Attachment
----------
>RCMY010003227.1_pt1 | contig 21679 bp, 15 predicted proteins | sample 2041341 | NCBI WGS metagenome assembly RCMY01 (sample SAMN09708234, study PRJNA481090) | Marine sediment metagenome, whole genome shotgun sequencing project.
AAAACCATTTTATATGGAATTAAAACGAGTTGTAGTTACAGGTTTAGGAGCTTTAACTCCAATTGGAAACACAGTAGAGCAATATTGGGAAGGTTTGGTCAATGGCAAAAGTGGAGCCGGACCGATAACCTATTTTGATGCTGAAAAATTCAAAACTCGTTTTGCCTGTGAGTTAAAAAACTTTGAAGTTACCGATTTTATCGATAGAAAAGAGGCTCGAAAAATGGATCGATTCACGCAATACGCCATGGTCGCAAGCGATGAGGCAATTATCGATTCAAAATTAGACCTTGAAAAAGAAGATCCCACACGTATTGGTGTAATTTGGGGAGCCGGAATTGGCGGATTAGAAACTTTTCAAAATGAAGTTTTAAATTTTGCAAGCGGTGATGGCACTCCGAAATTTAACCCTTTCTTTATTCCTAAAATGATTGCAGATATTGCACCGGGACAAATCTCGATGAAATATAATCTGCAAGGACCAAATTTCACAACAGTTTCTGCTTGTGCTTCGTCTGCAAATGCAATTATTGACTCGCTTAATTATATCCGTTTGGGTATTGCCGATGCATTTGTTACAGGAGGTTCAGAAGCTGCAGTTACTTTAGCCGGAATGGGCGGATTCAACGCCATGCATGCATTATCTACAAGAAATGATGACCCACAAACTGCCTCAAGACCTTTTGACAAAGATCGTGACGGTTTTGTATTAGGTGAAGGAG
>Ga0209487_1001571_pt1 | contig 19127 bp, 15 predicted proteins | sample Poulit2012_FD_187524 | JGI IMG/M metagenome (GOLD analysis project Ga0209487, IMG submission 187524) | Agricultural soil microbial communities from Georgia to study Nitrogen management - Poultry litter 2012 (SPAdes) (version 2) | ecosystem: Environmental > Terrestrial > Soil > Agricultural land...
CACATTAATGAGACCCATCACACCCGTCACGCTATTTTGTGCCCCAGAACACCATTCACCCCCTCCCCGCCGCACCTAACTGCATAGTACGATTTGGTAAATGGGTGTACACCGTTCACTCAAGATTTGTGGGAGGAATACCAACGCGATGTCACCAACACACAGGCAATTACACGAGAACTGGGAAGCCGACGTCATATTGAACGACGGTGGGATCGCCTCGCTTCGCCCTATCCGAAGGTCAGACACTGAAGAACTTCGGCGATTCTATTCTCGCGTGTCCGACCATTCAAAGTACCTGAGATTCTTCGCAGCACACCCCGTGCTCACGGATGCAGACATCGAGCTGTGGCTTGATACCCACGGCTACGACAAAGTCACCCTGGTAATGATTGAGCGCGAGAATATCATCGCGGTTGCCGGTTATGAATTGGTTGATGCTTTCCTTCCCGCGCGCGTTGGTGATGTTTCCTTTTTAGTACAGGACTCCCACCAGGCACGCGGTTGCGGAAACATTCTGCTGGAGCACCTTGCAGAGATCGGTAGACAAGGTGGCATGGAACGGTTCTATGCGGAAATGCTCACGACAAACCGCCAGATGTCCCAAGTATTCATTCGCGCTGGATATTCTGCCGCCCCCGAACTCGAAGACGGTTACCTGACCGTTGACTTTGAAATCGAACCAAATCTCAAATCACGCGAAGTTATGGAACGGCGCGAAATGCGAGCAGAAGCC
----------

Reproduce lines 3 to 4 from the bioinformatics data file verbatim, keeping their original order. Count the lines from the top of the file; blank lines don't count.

>Ga0209487_1001571_pt1 | contig 19127 bp, 15 predicted proteins | sample Poulit2012_FD_187524 | JGI IMG/M metagenome (GOLD analysis project Ga0209487, IMG submission 187524) | Agricultural soil microbial communities from Georgia to study Nitrogen management - Poultry litter 2012 (SPAdes) (version 2) | ecosystem: Environmental > Terrestrial > Soil > Agricultural land...
CACATTAATGAGACCCATCACACCCGTCACGCTATTTTGTGCCCCAGAACACCATTCACCCCCTCCCCGCCGCACCTAACTGCATAGTACGATTTGGTAAATGGGTGTACACCGTTCACTCAAGATTTGTGGGAGGAATACCAACGCGATGTCACCAACACACAGGCAATTACACGAGAACTGGGAAGCCGACGTCATATTGAACGACGGTGGGATCGCCTCGCTTCGCCCTATCCGAAGGTCAGACACTGAAGAACTTCGGCGATTCTATTCTCGCGTGTCCGACCATTCAAAGTACCTGAGATTCTTCGCAGCACACCCCGTGCTCACGGATGCAGACATCGAGCTGTGGCTTGATACCCACGGCTACGACAAAGTCACCCTGGTAATGATTGAGCGCGAGAATATCATCGCGGTTGCCGGTTATGAATTGGTTGATGCTTTCCTTCCCGCGCGCGTTGGTGATGTTTCCTTTTTAGTACAGGACTCCCACCAGGCACGCGGTTGCGGAAACATTCTGCTGGAGCACCTTGCAGAGATCGGTAGACAAGGTGGCATGGAACGGTTCTATGCGGAAATGCTCACGACAAACCGCCAGATGTCCCAAGTATTCATTCGCGCTGGATATTCTGCCGCCCCCGAACTCGAAGACGGTTACCTGACCGTTGACTTTGAAATCGAACCAAATCTCAAATCACGCGAAGTTATGGAACGGCGCGAAATGCGAGCAGAAGCC